5. ...
  6. </Grid>
  7. </DataTemplate>
  8. </Expander.HeaderTemplate>
  9. </Expander>

You may notice that the root element inside the HeaderTemplate is a Grid. You can use other controls like Border, but they'll need to have a Loaded event. We use the loaded event to work up the UI tree and then set the HorizontalAlignment property of the ContentPresenter that contains our Grid to Stretch.

Posted on Wednesday the 27th of November 2013

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Binding a WPF DataGrid to a dynamic class or type

Dynamically generating a classDynamically generating a class

After searching the internet for days on end trying to solve this one problem I found no answers. Nothing. Not even a hint. Luckily I had covered a particular topic in some lectures at university only a couple of weeks prior which would enable me to create a solution to this problem. I feel this problem shouldn't even exist. This problem is binding data of a dynamic type to a DataGrid in WPF.

There are many ways to generate dynamic types within .NET and C#. These, however, will not work with the WPF DataGrid thanks to the way the DataGrid reflects on types to generate itself. The DataGrid control is only able to gather information to render its columns and cells from non-dynamic types through reflection, which doesn't seem to support dynamic types.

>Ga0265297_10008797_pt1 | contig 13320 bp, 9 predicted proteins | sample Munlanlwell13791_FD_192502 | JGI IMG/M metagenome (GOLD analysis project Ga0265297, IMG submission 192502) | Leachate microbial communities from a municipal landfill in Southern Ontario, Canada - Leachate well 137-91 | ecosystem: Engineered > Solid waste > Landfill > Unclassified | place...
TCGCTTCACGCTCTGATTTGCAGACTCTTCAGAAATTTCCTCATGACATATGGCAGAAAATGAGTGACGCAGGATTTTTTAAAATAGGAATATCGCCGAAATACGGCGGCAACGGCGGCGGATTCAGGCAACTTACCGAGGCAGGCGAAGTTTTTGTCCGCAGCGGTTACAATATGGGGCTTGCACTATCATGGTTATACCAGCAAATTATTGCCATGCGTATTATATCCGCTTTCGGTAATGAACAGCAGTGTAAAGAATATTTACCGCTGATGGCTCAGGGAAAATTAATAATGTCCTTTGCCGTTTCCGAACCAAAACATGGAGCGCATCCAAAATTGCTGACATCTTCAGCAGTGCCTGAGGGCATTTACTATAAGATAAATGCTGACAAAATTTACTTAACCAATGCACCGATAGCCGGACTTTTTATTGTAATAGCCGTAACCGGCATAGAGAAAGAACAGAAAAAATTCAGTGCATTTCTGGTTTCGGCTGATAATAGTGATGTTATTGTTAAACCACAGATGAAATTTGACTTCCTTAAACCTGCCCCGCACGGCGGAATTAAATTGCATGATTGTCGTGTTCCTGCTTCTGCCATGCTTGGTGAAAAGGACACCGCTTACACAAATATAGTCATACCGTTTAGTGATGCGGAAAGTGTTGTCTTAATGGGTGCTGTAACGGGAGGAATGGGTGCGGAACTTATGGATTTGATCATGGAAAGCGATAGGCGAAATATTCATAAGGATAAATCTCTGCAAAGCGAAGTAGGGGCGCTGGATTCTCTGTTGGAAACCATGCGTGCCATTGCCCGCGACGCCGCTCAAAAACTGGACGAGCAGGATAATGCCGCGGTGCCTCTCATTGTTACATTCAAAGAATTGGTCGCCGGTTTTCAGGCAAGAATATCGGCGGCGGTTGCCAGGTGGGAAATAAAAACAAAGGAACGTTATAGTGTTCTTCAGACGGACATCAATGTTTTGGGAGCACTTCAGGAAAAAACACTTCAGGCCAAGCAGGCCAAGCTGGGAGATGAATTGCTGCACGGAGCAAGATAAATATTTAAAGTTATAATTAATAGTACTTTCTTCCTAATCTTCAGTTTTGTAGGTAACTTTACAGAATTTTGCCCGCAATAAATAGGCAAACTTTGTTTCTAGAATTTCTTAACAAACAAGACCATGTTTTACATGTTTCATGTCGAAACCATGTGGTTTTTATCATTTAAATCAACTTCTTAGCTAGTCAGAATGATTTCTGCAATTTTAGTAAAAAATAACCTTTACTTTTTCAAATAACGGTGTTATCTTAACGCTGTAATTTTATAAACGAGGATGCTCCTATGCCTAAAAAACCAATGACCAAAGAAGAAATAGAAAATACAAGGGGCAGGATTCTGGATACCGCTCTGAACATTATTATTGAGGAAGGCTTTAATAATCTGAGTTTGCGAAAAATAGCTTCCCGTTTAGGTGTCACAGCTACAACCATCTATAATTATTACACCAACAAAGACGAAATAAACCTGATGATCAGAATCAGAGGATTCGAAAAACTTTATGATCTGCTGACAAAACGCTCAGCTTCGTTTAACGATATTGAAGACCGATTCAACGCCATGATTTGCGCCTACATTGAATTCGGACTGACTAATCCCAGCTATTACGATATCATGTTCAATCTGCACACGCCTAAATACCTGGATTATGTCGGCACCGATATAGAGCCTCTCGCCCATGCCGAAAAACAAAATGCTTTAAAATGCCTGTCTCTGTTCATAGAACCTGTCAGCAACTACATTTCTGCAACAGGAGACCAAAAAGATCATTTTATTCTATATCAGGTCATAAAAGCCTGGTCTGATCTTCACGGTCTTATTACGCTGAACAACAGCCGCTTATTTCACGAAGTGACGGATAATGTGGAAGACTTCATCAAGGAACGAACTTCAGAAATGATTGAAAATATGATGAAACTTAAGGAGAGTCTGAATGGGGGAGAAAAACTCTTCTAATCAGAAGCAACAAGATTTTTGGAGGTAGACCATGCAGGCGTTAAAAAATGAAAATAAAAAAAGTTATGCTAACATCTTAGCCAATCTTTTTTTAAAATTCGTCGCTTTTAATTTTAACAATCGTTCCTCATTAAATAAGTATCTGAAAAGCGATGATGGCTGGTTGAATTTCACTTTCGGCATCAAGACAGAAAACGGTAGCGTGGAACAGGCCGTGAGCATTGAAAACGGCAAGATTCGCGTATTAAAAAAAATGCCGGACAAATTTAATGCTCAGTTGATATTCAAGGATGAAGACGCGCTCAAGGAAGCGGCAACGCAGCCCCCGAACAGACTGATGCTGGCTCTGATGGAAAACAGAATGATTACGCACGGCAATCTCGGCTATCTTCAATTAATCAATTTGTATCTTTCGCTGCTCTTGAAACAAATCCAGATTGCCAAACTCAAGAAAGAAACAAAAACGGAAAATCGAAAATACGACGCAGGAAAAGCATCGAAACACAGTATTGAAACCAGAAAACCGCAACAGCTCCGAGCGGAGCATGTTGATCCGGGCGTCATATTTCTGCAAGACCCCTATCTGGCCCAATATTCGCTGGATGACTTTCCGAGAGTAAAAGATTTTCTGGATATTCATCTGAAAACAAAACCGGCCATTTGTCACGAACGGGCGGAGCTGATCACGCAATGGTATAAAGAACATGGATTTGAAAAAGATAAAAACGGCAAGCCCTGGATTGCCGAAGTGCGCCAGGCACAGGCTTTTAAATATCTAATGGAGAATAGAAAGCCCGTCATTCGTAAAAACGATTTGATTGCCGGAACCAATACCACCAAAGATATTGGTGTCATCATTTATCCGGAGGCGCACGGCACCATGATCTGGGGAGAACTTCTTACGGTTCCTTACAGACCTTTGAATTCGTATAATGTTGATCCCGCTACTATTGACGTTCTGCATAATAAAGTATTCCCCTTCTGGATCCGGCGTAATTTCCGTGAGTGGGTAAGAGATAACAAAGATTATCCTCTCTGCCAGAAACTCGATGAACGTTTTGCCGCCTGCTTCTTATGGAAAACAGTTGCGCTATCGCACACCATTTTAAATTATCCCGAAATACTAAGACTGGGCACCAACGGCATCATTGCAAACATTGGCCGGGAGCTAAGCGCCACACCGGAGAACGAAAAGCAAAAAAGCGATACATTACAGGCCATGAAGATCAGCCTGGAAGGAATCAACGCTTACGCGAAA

Before I get on to the solution I'll put some context behind the problem I encountered; I needed to create a table generated from the attributes of XML nodes. There would be a node that contained a list of nodes each containing the same attributes, much like a table. The problem is that I needed a way to bind this data, and keep to MVVM as much as possible, but I didn't know before runtime what columns I would need. I tried many methods such as the dynamic type, as well as DynamicObject and ElastoObject classes, and none of these could be used with a DataGrid.

Posted on Wednesday the 27th of February 2013

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The Infamous Two Sirs are rocking it again!

The Infamous Two Sirs as made by ChristopheThe Infamous Two Sirs as made by Christophe

The Three Thing Game is back in business for yet another semester. We got our things on Monday, along with 39 other teams. This is by far the largest turnout to date.

Our things are:

Goldfish
Plug Hole
Invasion

We're aiming for a Microsoft Kinect game with a little bit of networking with a Windows Phone thrown in. This'll be the first time I've done any work with a Kinect, and any sort of games network programming. Word on the street is that the SDK is pretty easy to use, but we shall see.

This time, though, we have a major drawback. I'm participating in an archery friendly between Hull and Nottingham Trent University on the weekend of the 24 hour sprint and, as a result, will be turning up late on Saturday. I guess I'll just have to work my balls off to catch up.

With such a large turnout, competition is bound to be tough. I'm looking forward to seeing what people produce.

Posted on Wednesday the 24th of October 2012